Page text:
Categories Billions Magazine Review

The Schneiderman Allegations Make the TV Show Billions Look a Lot More Like Real Life – May 9, 2018

“Lewis, with his singular white-skinned, red-haired coloring and swimming-pool blue eyes, is always mesmerizing to watch”

by Eve MacSweeney | Vogue | May 9, 2018

One of the credibility stretching conceits of the Showtime drama Billions is that one of its lead characters, a high-ranking government lawyer played by Paul Giamatti, is a hard-core sexual masochist. We meet him in the pilot, bound, gagged, and hooded, cringing under the heel of a dominatrix. (That she turns out to be his wife is another of the rapid plot twists that keep the series’ heart pumping.)

With the accusations breaking this week of the physical abuse of four women by former New York Attorney General Eric Schneiderman, that high-concept premise is starting to look less contrived. Schneiderman is the alleged perpetrator, not the recipient, of violence in news accounts, but the disconnect common to both characters—the real and the fictional—is unsettling. Giamatti’s Chuck Rhoades, the U.S. attorney for the Southern District of New York, is so possessed by the desire to nail his nemesis, hedge-funder Bobby Axelrod (Damian Lewis) that he is willing to sacrifice friends, family, ethics, and his own financial interest in its pursuit. This punitive zeal makes an ironic contrast with his sexual preference. Schneiderman’s apparent hypocrisy lies in his support of #MeToo, taking action against Harvey Weinstein, and, as a legislator, introducing specific laws against verbal threats and physical choking, two of the crimes of which he now stands accused.

Continue reading The Schneiderman Allegations Make the TV Show Billions Look a Lot More Like Real Life – May 9, 2018

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Billions Season 3, Episode 7 Recap: New York Times – May 6, 2018

Street Punks

by Sean T. Collins | New York Times | May 6, 2018

Source: Showtime

Not You, Mr. Dake

Before we formally open tonight’s recap, here’s a tip, from my critic’s notebook to you. When you get deep into a season of a prestige drama and you see the names of the showrunners pop up under an episode’s “written by” credit? Buckle up. Written by two of the series’s creators, Brian Koppelman and David Levien, and directed with dot-connecting confidence by Michael Morris, this is “Billions” at its best. Ever, I’d say.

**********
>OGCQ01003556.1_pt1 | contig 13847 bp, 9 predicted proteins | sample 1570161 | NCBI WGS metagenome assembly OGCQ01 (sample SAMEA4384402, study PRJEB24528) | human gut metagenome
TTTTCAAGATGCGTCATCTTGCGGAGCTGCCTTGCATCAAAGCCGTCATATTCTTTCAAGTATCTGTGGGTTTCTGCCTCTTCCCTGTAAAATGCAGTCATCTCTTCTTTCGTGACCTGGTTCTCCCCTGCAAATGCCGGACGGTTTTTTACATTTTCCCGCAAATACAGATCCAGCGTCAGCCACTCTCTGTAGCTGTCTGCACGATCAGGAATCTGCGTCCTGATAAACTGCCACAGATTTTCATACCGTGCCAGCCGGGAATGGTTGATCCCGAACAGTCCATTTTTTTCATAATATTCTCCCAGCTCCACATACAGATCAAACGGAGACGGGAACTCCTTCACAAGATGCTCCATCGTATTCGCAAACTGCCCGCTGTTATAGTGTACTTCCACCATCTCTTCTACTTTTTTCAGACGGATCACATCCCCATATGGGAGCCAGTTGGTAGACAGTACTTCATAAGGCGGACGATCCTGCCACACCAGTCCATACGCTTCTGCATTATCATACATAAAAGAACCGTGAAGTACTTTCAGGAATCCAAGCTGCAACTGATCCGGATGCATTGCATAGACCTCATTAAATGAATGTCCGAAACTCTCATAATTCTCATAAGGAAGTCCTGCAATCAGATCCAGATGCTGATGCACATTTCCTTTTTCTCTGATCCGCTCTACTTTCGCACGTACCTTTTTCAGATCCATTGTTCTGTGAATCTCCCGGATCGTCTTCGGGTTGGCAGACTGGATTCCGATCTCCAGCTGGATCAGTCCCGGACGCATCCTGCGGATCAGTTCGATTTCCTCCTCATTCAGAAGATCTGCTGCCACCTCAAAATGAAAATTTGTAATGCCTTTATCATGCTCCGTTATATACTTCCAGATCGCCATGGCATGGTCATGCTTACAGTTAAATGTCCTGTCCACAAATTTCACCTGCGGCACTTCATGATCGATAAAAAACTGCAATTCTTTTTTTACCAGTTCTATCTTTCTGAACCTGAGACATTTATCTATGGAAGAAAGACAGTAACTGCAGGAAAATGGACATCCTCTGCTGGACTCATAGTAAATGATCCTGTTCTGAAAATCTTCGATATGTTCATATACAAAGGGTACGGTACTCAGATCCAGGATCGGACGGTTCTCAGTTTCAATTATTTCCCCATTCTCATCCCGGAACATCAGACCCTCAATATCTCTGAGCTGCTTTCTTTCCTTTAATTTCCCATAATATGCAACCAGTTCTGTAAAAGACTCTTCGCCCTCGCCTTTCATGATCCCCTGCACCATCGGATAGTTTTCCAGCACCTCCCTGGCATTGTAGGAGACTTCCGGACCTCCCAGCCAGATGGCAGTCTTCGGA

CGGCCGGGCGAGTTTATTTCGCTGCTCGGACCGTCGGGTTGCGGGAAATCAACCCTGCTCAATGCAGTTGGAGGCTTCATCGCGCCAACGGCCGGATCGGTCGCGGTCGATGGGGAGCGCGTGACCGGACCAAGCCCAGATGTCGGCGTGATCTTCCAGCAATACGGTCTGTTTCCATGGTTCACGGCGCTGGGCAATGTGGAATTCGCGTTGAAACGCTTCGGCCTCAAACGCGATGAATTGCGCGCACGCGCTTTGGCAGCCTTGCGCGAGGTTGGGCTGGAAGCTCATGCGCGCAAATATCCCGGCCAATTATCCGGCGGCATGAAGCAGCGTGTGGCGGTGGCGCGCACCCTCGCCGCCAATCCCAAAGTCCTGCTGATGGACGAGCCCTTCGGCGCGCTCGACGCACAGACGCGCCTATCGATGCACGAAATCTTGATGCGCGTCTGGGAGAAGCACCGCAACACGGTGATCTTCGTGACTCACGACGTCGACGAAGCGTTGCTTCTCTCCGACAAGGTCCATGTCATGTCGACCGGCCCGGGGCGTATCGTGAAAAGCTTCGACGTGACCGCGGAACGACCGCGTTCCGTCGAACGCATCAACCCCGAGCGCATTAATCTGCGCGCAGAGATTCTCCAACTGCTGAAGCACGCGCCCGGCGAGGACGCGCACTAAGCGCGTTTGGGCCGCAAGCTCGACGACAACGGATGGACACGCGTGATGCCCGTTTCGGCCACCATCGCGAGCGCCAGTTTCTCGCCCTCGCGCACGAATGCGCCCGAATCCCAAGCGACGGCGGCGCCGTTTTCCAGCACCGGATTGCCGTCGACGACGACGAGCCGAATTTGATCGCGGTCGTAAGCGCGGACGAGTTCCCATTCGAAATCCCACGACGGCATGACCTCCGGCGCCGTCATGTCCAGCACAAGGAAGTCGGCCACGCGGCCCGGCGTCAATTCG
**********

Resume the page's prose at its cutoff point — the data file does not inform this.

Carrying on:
The surprises start immediately. (They often do; there’s not a wasted moment on this show anymore.) Last week’s installment ended with a sort of cliffhanger conciliation: Chuck Rhoades, Bobby Axelrod and their shared confidant, Wendy Rhoades, coming together to figure out a way to keep all of them out of prison. Chuck had opened that meeting by proffering an incriminating slide that connected Bobby to the sabotage of the Ice Juice I.P.O. rather than by planting it in the billionaire’s apartment. Nevertheless, this week’s episode begins as Chuck confers with Dr. Ari Gilbert, the man who gave him the slide, talking as if the plan to hide it at Axe’s place is still in full effect.

Continue reading Billions Season 3, Episode 7 Recap: New York Times – May 6, 2018

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Billions Season 3, Episode 6 Recap: New York Times – April 29, 2018

Eat or Be Eaten

by Sean T. Collins | New York Times | April 29, 2018

Source: Showtime

The Third Ortolan

If there’s one place where we can come together in these divided times, surely it’s to appreciate a show that gives us opening scenes like the one this week: Axe and Wags, sitting at a table with cloth napkins draped over their heads, faces obscured, “for two reasons,” as Wags puts it: “to keep the aromas from escaping, and to hide this shameful and depraved act from God.”

“Well, if there were a God, I think He’d know,” comes Axe’s reply — in a room lit with enough candles to fuel a decent-sized pagan sacrifice. There’s no immediate explanation, no follow-up whatsoever until the final 15 minutes of the episode, but the tone is set for one of the best episodes of “Billions” in recent memory. It’s the simple pleasures that bind us, you know?

Continue reading Billions Season 3, Episode 6 Recap: New York Times – April 29, 2018

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Billions: Super Antiheros – April 24, 2018

The Superhero Show About Finance and the Tale of Two Warring Goliaths

by Rachel Syme | The New Republic | April 24, 2018

Billions reckons with the inflated egos and muddled ethics of Wall Street.

The first season of Billions premiered in January 2016— eight years after the collapse of the subprime mortgage market and eleven months before a self-proclaimed billionaire was elected president. This was the sweet spot, timing wise, for a bombastic prestige drama about the world of money. In 2011, the sharp and enraging documentary Inside Job, which charted the corruption that led to the financial crisis, won an Oscar. In the winter of 2016, The Big Short—a sermonizing, big-budget Hollywood comedy about reckless bankers—was nominated for Best Picture. The mea culpas had been issued, the bad actors identified, and although only one person officially went to jail, the coast looked clear for new stories of Wall Street and wealth.

Of course, in the wake of the crisis, a showrunner could not simply rehash the old Gordon Gekko formula for a modern audience. Slickness was no longer glamorous but gross; very few Americans had an appetite for captains of industry slurping down midday martinis at the Capital Grille. Instead, the three creators of Billions—the longtime writing team of Brian Koppelman and David Levien, along with The New York Times’ financial reporter, Andrew Ross Sorkin—took a populist genre and grafted it onto the honeyed, moneyed lives of the rich and infamous: They made a superhero show about finance.

Continue reading Billions: Super Antiheros – April 24, 2018

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Billions Season 3, Episode 5 Recap: New York Times – April 22, 2018